Saturday, July 21, 2007
Education and Grades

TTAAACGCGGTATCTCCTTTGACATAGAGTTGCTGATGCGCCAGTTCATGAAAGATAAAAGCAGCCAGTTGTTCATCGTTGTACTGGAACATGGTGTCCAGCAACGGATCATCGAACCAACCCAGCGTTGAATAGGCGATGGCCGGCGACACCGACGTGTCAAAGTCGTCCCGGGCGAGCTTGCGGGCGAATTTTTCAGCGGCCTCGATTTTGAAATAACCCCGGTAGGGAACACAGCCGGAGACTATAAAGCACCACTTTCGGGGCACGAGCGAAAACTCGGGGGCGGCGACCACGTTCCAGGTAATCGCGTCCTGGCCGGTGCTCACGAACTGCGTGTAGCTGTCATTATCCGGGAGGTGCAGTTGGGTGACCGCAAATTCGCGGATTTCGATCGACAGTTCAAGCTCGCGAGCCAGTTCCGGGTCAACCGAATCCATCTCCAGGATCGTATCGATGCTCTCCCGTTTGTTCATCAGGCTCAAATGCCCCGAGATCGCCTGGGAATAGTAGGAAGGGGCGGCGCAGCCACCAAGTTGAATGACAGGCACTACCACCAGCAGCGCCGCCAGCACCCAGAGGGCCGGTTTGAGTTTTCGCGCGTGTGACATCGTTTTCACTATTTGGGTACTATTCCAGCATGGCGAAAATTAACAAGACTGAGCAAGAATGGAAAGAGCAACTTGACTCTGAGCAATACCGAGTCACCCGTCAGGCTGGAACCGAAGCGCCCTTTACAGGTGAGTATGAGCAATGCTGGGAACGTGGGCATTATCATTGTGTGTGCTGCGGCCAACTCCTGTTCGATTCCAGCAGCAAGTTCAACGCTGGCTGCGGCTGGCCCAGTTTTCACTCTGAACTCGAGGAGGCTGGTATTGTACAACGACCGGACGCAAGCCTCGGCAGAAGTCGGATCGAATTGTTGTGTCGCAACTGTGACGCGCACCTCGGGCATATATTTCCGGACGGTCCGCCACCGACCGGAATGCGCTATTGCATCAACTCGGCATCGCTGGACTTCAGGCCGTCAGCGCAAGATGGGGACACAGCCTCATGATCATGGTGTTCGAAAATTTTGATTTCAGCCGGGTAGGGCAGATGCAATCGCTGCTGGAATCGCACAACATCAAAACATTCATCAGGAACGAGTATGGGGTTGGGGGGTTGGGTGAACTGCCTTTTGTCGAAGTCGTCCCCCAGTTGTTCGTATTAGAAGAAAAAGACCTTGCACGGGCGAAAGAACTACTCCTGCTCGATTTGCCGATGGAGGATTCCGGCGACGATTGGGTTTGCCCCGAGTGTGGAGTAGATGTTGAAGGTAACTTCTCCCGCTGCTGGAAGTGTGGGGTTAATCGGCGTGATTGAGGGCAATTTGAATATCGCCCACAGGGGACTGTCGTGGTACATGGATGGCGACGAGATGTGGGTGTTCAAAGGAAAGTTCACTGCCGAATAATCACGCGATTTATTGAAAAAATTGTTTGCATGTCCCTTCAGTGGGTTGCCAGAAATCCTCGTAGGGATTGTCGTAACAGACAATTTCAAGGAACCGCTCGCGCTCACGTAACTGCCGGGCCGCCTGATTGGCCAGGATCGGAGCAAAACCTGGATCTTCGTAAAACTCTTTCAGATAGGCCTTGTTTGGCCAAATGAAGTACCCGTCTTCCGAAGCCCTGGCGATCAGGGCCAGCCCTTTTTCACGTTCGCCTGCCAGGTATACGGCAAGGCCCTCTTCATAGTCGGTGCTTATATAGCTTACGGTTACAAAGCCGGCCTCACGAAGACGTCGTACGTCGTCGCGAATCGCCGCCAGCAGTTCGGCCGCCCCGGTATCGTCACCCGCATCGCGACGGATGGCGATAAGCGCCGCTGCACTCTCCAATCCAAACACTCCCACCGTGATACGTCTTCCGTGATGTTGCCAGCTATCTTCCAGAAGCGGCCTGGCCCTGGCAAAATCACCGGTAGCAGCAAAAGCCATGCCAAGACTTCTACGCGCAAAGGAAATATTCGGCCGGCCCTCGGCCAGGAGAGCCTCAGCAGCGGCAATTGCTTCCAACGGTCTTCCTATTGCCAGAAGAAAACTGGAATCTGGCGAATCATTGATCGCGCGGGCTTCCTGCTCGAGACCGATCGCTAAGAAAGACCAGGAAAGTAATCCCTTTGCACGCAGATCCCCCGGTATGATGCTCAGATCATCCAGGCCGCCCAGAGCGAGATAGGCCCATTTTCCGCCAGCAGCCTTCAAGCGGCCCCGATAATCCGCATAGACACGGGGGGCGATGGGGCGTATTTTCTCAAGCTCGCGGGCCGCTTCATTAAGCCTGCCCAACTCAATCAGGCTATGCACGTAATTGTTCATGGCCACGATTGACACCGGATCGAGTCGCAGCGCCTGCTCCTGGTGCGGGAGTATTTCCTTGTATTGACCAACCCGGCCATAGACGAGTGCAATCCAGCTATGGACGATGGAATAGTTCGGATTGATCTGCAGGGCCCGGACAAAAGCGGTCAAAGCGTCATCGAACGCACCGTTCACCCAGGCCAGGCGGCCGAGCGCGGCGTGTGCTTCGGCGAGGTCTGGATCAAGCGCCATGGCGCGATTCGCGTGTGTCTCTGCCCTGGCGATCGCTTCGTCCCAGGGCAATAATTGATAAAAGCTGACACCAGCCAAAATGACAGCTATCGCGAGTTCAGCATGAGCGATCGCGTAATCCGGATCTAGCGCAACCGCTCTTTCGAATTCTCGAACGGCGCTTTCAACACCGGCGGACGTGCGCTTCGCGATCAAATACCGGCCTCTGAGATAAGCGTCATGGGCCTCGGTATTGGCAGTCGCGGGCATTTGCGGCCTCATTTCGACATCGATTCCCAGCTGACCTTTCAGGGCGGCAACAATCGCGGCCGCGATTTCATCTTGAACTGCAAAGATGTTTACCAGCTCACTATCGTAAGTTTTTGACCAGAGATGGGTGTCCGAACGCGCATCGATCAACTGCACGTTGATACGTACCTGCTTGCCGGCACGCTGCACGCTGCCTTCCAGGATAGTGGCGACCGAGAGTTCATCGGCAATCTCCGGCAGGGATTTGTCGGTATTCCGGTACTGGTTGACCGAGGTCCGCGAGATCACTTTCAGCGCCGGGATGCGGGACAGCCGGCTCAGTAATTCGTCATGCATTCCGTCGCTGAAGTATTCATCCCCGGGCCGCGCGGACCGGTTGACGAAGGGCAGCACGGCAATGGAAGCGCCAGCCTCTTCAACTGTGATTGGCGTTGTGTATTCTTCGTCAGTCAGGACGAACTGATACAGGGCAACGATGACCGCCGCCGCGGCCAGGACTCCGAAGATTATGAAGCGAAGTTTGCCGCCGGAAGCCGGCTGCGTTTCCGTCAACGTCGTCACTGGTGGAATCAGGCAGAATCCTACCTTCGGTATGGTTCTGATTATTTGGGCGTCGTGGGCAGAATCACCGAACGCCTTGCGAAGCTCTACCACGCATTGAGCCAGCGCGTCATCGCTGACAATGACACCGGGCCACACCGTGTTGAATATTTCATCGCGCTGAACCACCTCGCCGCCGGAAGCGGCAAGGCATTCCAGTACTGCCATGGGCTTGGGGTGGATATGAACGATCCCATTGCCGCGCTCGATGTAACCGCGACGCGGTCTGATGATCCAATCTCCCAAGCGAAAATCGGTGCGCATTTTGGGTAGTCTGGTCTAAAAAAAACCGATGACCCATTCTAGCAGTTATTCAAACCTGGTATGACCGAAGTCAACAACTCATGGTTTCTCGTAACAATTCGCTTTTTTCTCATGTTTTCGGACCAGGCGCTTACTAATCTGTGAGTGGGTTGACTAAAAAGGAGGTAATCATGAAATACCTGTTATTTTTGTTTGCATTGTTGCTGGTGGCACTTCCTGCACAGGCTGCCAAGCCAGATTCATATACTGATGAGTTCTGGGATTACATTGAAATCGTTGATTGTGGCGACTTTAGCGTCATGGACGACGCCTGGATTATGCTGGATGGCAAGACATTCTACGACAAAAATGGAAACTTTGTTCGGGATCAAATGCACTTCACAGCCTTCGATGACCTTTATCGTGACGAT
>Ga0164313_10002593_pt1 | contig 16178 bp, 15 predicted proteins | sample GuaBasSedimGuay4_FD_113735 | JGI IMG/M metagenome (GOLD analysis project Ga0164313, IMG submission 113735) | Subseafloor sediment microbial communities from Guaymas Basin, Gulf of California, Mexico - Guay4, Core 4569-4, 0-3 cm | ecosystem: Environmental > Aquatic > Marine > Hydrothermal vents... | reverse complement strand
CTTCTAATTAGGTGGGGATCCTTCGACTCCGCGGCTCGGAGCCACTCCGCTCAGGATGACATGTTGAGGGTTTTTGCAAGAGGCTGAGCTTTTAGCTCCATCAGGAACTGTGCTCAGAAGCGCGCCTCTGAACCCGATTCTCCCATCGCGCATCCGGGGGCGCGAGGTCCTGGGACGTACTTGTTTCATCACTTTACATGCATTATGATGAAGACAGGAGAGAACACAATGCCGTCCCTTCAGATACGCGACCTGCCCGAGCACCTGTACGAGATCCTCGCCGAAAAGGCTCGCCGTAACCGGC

As a graduate student in education, I think alot about the state of education, what the education system(s) are, and what transformations I would like to see in my little world. As a 1st year student, one of the 1st things I was told was that “grades don’t matter” and that “I shouldn’t worry about grades.” Fortunately for me I have never been hugely motivated by grades…perhaps because I have always gotten good grades and not needed to worry about them. However, I started thinking about this statement recently because I realized I had been lied to. Grades do matter, because if they didn’t, we wouldn’t use them. So, what does it mean to say that grades don’t matter, but still give grades. From an educational standpoint, grades could be viewed as a obstacle to educative experiences or “learning” because students will only want to gain “knowledge” that is useful to get a good grade and pass the class. We perhaps think that once we get to the “highest” levels of education that grades won’t matter as much because we will be delving into the specialty area and want to gain “knowledge”…unfortunately this is not the case. Yes, I do want to gain knowledge, but in the back of my head, I am constantly reminded that I want to “pass” and get a 4.0 because that “legitimates” me. But inevitably, it does not legitimate me or make me feel better…in fact the courses where I don’t have to worry about grades are the classes where I feel I experience the most growth. Why then, do we grade, especially at the graduate level? Is it because we are to anxious to let go of this tradition of grades? Is it because we need a standard measure of how people are “progressing” in their education? Can knowledge and the engagement in knowledge be assessed in such a matter (obviously NCLB assumes so, but then does NCLB actually deal with engagement in knowledge or just vomiting knowledge on a standardized test). If grades truly don’t matter, why does my particular College of Education still rely on this method of assessment? Why not imagine new possibilities for assessing students that do not hinder students from engaging with knowledge so that they can get the “best” grade. Why not focus on dialogues and discussions with students to actually engage them and ourselves in the issues being discussed in a course. Yes, such a method could take more time, but would it transform education to focus on the engagement of knowledge, the ability to debate and dialogue about issues, rather than the ability to pass an exam that often does not allow one to engage in knowledge. All in all, don’t say grades don’t matter when students are still graded…having grades makes them important and an issue of mattering. If grades don’t matter, throw them out. Don’t use them and imagine an alternative, that may not be perfect and perhaps may not be better (afterall how do we make such a value judgment) but may perhaps allow us to view education as a form of engaging in knowledge as opposed to simply obtaining knowledge as docile bodies in desks…docile in order to “learn” and achieve by the standards that are set, docile by the disciplinary powers that provide us with the freedom, but a freedom that inevitably constrains us from taking risks and truly engaging ourselves and others.